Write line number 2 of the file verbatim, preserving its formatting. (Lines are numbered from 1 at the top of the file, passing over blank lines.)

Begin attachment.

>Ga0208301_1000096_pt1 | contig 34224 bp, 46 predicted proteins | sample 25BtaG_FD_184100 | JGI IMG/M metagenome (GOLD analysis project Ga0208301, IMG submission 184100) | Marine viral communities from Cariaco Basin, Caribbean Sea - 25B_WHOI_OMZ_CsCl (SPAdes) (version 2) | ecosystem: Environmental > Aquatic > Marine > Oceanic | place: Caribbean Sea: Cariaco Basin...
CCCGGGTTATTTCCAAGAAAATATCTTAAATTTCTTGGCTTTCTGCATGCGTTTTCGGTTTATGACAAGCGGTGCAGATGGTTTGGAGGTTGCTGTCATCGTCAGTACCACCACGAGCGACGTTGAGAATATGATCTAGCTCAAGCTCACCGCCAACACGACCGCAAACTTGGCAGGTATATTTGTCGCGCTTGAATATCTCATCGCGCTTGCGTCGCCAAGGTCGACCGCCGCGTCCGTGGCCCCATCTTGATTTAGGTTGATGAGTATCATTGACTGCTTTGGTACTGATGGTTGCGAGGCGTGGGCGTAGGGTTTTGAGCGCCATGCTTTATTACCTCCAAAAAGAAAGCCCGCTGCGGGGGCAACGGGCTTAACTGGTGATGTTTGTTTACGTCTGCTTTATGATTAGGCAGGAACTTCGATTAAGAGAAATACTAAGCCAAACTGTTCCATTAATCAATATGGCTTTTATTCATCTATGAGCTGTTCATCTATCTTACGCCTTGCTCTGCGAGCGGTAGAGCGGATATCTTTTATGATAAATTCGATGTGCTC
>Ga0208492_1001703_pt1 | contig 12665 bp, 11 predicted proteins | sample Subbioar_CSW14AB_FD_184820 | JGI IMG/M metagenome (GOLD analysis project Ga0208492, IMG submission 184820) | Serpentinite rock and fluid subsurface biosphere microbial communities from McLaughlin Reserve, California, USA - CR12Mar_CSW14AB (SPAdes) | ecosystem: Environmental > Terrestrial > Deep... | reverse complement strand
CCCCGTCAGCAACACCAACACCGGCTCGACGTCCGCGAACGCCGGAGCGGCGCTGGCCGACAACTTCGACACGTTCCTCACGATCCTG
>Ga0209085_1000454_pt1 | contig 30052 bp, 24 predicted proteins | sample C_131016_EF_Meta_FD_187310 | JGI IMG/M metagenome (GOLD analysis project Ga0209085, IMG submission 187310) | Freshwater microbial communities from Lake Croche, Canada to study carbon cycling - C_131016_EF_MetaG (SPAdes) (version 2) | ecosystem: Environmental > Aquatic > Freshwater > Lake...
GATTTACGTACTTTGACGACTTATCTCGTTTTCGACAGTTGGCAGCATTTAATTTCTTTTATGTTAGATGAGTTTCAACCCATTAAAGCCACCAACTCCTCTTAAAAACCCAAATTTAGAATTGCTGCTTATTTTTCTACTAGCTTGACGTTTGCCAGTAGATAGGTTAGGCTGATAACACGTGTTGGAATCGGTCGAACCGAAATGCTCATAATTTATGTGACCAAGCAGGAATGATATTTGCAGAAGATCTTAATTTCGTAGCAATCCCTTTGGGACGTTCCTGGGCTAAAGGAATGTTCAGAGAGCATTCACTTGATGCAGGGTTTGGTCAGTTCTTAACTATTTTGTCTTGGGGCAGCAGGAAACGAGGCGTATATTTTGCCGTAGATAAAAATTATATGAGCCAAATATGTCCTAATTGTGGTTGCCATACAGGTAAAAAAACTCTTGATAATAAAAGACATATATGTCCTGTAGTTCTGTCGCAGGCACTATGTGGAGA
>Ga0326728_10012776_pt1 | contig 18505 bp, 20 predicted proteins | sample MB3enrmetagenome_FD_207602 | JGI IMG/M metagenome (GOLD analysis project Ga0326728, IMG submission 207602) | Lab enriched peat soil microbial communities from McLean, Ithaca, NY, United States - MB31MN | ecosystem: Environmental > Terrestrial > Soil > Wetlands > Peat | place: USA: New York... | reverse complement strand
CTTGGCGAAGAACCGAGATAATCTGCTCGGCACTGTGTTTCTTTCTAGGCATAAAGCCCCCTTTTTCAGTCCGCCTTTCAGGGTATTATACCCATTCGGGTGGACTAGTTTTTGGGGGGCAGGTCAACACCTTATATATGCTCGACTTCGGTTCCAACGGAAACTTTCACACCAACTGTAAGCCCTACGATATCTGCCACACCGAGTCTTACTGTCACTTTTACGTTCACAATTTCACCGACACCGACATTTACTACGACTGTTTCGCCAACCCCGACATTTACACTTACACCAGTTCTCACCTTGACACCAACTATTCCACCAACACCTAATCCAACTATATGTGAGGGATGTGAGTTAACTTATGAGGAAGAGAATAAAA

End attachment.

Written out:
CCCGGGTTATTTCCAAGAAAATATCTTAAATTTCTTGGCTTTCTGCATGCGTTTTCGGTTTATGACAAGCGGTGCAGATGGTTTGGAGGTTGCTGTCATCGTCAGTACCACCACGAGCGACGTTGAGAATATGATCTAGCTCAAGCTCACCGCCAACACGACCGCAAACTTGGCAGGTATATTTGTCGCGCTTGAATATCTCATCGCGCTTGCGTCGCCAAGGTCGACCGCCGCGTCCGTGGCCCCATCTTGATTTAGGTTGATGAGTATCATTGACTGCTTTGGTACTGATGGTTGCGAGGCGTGGGCGTAGGGTTTTGAGCGCCATGCTTTATTACCTCCAAAAAGAAAGCCCGCTGCGGGGGCAACGGGCTTAACTGGTGATGTTTGTTTACGTCTGCTTTATGATTAGGCAGGAACTTCGATTAAGAGAAATACTAAGCCAAACTGTTCCATTAATCAATATGGCTTTTATTCATCTATGAGCTGTTCATCTATCTTACGCCTTGCTCTGCGAGCGGTAGAGCGGATATCTTTTATGATAAATTCGATGTGCTC